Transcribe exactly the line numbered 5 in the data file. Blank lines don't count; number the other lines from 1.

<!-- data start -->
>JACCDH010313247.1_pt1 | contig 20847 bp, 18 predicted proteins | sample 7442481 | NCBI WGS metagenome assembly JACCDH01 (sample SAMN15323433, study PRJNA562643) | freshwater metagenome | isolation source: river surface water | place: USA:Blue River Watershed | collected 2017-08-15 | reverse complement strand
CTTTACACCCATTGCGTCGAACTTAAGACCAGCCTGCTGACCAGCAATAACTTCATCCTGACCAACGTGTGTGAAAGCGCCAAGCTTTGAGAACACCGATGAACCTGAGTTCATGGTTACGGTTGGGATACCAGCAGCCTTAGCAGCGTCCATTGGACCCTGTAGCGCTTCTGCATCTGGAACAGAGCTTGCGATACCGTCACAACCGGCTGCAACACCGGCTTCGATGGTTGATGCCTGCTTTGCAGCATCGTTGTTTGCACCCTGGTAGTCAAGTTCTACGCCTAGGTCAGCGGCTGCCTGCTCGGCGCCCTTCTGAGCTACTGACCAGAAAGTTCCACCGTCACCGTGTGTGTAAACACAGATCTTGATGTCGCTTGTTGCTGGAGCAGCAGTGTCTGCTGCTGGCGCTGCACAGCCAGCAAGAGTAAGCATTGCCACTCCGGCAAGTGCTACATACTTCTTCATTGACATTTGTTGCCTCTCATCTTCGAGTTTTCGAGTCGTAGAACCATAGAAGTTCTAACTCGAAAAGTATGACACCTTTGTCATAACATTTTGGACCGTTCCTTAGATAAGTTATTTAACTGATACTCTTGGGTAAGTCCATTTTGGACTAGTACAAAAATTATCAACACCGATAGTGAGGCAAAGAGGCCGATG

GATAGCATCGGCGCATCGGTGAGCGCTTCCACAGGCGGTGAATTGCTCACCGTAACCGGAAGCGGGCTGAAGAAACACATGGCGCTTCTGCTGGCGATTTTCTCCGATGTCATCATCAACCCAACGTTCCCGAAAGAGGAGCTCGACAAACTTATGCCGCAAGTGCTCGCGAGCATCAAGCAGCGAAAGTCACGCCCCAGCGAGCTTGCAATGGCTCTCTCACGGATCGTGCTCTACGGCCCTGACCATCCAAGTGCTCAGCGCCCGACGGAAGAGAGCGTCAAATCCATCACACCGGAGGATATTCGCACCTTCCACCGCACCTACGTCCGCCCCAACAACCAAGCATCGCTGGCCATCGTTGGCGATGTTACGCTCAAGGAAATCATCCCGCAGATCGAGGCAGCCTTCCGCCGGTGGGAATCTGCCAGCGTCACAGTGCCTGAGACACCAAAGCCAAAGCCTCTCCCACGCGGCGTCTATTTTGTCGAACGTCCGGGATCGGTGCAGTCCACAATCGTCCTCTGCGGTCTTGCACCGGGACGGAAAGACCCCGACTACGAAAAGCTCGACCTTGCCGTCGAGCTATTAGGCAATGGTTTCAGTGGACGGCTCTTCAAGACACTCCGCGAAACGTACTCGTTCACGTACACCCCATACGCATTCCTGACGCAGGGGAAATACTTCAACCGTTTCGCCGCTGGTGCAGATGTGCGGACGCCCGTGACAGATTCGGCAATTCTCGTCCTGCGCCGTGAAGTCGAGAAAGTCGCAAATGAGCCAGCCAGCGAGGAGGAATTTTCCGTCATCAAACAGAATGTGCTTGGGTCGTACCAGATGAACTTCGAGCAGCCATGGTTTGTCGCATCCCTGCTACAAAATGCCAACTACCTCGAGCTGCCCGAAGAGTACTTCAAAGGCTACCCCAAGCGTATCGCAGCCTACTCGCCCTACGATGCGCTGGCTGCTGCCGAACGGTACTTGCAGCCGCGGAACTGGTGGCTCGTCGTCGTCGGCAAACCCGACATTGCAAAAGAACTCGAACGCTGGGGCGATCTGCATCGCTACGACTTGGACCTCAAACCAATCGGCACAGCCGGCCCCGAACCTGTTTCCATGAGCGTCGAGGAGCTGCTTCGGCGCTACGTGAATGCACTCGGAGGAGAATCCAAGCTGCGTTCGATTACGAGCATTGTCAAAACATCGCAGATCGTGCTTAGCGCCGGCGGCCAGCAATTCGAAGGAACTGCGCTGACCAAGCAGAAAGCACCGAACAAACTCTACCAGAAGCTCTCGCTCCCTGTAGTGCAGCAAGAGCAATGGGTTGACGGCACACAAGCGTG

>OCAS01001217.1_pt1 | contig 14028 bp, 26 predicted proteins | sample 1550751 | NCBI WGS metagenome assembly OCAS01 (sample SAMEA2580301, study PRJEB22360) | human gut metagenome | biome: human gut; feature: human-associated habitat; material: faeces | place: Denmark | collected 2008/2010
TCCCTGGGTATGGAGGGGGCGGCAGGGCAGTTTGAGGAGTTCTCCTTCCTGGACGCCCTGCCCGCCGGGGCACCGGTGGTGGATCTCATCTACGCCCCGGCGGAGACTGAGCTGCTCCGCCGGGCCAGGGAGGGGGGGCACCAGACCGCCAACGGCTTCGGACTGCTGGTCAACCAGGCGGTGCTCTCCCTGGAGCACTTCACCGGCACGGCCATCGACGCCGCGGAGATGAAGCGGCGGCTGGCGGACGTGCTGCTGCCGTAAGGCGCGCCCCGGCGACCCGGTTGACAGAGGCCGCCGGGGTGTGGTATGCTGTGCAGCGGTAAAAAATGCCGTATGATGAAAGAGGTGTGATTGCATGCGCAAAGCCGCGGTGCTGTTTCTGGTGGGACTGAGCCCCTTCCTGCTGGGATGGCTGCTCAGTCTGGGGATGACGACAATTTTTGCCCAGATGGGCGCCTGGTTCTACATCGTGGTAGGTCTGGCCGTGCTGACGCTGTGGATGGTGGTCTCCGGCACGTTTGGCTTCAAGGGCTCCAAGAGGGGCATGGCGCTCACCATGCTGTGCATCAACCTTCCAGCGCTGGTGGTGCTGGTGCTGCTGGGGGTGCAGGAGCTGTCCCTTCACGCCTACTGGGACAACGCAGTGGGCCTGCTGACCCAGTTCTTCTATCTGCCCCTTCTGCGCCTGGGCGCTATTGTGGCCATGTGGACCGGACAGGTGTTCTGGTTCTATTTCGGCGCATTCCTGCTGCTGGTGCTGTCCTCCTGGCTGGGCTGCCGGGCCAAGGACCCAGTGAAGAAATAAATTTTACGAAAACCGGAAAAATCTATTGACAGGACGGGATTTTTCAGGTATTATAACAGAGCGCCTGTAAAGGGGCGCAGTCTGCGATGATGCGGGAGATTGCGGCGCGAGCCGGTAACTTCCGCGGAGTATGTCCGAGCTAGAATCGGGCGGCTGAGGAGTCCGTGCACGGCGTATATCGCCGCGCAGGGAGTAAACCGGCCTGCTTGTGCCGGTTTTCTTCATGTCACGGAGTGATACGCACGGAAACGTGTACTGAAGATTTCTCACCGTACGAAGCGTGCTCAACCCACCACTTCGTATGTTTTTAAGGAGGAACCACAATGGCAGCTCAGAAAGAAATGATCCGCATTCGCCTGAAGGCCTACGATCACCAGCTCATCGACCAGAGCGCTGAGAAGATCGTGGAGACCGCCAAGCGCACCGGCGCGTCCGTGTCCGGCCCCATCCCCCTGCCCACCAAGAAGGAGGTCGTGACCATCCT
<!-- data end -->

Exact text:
TCCCTGGGTATGGAGGGGGCGGCAGGGCAGTTTGAGGAGTTCTCCTTCCTGGACGCCCTGCCCGCCGGGGCACCGGTGGTGGATCTCATCTACGCCCCGGCGGAGACTGAGCTGCTCCGCCGGGCCAGGGAGGGGGGGCACCAGACCGCCAACGGCTTCGGACTGCTGGTCAACCAGGCGGTGCTCTCCCTGGAGCACTTCACCGGCACGGCCATCGACGCCGCGGAGATGAAGCGGCGGCTGGCGGACGTGCTGCTGCCGTAAGGCGCGCCCCGGCGACCCGGTTGACAGAGGCCGCCGGGGTGTGGTATGCTGTGCAGCGGTAAAAAATGCCGTATGATGAAAGAGGTGTGATTGCATGCGCAAAGCCGCGGTGCTGTTTCTGGTGGGACTGAGCCCCTTCCTGCTGGGATGGCTGCTCAGTCTGGGGATGACGACAATTTTTGCCCAGATGGGCGCCTGGTTCTACATCGTGGTAGGTCTGGCCGTGCTGACGCTGTGGATGGTGGTCTCCGGCACGTTTGGCTTCAAGGGCTCCAAGAGGGGCATGGCGCTCACCATGCTGTGCATCAACCTTCCAGCGCTGGTGGTGCTGGTGCTGCTGGGGGTGCAGGAGCTGTCCCTTCACGCCTACTGGGACAACGCAGTGGGCCTGCTGACCCAGTTCTTCTATCTGCCCCTTCTGCGCCTGGGCGCTATTGTGGCCATGTGGACCGGACAGGTGTTCTGGTTCTATTTCGGCGCATTCCTGCTGCTGGTGCTGTCCTCCTGGCTGGGCTGCCGGGCCAAGGACCCAGTGAAGAAATAAATTTTACGAAAACCGGAAAAATCTATTGACAGGACGGGATTTTTCAGGTATTATAACAGAGCGCCTGTAAAGGGGCGCAGTCTGCGATGATGCGGGAGATTGCGGCGCGAGCCGGTAACTTCCGCGGAGTATGTCCGAGCTAGAATCGGGCGGCTGAGGAGTCCGTGCACGGCGTATATCGCCGCGCAGGGAGTAAACCGGCCTGCTTGTGCCGGTTTTCTTCATGTCACGGAGTGATACGCACGGAAACGTGTACTGAAGATTTCTCACCGTACGAAGCGTGCTCAACCCACCACTTCGTATGTTTTTAAGGAGGAACCACAATGGCAGCTCAGAAAGAAATGATCCGCATTCGCCTGAAGGCCTACGATCACCAGCTCATCGACCAGAGCGCTGAGAAGATCGTGGAGACCGCCAAGCGCACCGGCGCGTCCGTGTCCGGCCCCATCCCCCTGCCCACCAAGAAGGAGGTCGTGACCATCCT